Comprehensive evaluation of the large body of consistent evidence from laboratory, epidemiologic and clinical studies has led to the conclusion that modification of the dietary and lifestyle patterns of populations has considerable potential for reducing cancer risk. This paper describes a randomized-controlled trial involving a diet and lifestyle intervention for patients with history of colorectal adenomas. The primary aim of this trial is to evaluate the effectiveness of the intervention with reference to recurrence of adenomatous polyps over a two year period--the first year being the intervention period and the second year of the study allowing for post-intervention follow-up. Subjects found to fit the inclusion criteria are recruited and randomized to two groups: the intervention group and the control group. The intervention group subjects will attend a monthly lecture-discussion session for 10 months and small group counseling on modification of lifestyle behavior and diet as well as receive educational materials which were adapted from the WCRF Diet and Health Recommendations for Cancer Prevention. Control subjects will be provided with the usual care given to such patients. One hundred and sixteen patients who were diagnosed with colorectal adenomatous polyps in the previous twelve months at the Hospital Kuala Lumpur have already been enrolled in this trial. Baseline data collection is on-going.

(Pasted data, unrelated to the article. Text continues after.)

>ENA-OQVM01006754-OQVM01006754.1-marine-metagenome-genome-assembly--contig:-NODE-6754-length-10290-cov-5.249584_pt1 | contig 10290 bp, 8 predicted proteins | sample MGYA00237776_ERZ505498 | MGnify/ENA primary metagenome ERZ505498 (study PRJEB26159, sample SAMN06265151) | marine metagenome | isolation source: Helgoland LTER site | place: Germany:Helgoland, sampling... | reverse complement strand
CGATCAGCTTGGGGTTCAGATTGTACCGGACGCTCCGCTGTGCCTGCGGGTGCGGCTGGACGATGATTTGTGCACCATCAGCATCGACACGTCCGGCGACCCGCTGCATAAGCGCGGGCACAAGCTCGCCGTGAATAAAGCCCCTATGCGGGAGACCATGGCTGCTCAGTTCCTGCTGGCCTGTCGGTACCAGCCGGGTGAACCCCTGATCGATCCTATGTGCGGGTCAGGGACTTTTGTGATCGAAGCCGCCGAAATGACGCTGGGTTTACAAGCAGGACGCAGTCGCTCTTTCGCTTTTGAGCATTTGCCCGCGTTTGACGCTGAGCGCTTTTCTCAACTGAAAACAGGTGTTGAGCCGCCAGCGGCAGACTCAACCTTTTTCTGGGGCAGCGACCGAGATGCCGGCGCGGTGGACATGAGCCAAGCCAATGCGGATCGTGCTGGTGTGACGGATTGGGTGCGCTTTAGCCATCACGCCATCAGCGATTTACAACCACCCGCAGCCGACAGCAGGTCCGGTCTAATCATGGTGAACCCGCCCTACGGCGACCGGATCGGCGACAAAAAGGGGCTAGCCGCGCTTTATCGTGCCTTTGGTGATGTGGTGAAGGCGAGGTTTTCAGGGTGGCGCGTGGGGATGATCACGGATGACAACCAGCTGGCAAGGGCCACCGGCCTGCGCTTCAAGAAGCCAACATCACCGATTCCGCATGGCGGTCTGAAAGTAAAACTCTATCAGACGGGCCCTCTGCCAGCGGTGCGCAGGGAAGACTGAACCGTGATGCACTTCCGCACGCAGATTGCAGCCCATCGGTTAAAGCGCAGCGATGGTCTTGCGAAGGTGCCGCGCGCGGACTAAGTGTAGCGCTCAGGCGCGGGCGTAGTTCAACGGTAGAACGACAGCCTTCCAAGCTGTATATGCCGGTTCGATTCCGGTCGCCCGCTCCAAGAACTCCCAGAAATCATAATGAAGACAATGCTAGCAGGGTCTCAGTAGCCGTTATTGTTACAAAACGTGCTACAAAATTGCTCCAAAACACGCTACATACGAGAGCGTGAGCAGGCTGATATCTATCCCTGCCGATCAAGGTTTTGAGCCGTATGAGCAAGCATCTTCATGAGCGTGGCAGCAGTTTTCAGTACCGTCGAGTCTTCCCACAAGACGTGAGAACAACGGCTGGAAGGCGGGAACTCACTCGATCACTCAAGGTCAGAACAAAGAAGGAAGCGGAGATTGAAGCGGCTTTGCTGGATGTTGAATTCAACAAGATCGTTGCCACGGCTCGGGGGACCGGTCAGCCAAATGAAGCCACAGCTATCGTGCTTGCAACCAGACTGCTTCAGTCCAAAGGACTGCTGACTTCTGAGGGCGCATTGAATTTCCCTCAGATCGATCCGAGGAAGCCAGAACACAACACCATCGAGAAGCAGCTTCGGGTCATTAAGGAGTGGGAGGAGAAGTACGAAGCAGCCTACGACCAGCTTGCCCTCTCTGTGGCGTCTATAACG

Data from the National Cancer Registry of Malaysia for 2004 provide an age-standardised incidence rate (ASR) of 46.2 per 100,000 women. This means that approximately 1 in 20 women in the country develop breast cancer in their lifetime. However, the rate differs between the three main races, the Malays, Chinese and Indians. The age standardized incidence in Chinese is the highest, with 59.7 per 100,000, followed by the Indians at 55.8 per 100,000. The Malays have the lowest incidence of 33.9 per 100,000. This translates into 1 in 16 Chinese, 1 in 16 Indian and 1 in 28 Malay women developing breast cancer at some stage in their lives. The commonest age at presentation is between 40-49 years, with just over 50% of the cases under the age of 50 years, 16.8% below 40, and 2% under 30. Some 55.7% of all cases were found to be ER positive. The commonest presenting symptom was a lump in the breast in over 90% of cases, generally felt by the woman herself. The mean size of the lump was 4.2 cm, and on average, the women waited 3 months before seeking medical attention. Over the 12-year period from 1993 to 2004, about 60-70% of women presented with early stage (Stages 1-2) while 30-40% presented with late breast cancer (Stages 3-4). Especially Malays present at later stages and with larger tumours. Consequently their survival is worse than with Chinese and Indian women. The challenge in Malaysia is to be able to provide a comprehensive service in the diagnosis and treatment of breast cancer, and this requires training of a team of health professionals dedicated to breast health, such as breast surgeons, radiologists specializing in breast imaging, breast pathologists, plastic surgeons specializing in breast reconstruction, medical and radiation oncologists, psycho-oncologists, counselors, and breast nurses. Advocacy can play a role here in galvanizing the political will to meet this challenge.